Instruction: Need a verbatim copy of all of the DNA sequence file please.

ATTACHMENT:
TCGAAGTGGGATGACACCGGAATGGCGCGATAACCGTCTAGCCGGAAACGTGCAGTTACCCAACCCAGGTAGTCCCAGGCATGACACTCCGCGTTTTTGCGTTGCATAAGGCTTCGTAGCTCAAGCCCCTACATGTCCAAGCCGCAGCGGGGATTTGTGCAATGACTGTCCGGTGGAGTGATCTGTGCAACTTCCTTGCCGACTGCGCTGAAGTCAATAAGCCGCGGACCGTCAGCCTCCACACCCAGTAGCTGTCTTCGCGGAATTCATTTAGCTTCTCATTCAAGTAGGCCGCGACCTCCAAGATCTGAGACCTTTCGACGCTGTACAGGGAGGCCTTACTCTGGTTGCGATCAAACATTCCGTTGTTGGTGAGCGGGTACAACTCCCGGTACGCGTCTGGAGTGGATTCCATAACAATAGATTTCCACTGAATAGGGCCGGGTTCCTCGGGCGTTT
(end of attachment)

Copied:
TCGAAGTGGGATGACACCGGAATGGCGCGATAACCGTCTAGCCGGAAACGTGCAGTTACCCAACCCAGGTAGTCCCAGGCATGACACTCCGCGTTTTTGCGTTGCATAAGGCTTCGTAGCTCAAGCCCCTACATGTCCAAGCCGCAGCGGGGATTTGTGCAATGACTGTCCGGTGGAGTGATCTGTGCAACTTCCTTGCCGACTGCGCTGAAGTCAATAAGCCGCGGACCGTCAGCCTCCACACCCAGTAGCTGTCTTCGCGGAATTCATTTAGCTTCTCATTCAAGTAGGCCGCGACCTCCAAGATCTGAGACCTTTCGACGCTGTACAGGGAGGCCTTACTCTGGTTGCGATCAAACATTCCGTTGTTGGTGAGCGGGTACAACTCCCGGTACGCGTCTGGAGTGGATTCCATAACAATAGATTTCCACTGAATAGGGCCGGGTTCCTCGGGCGTTT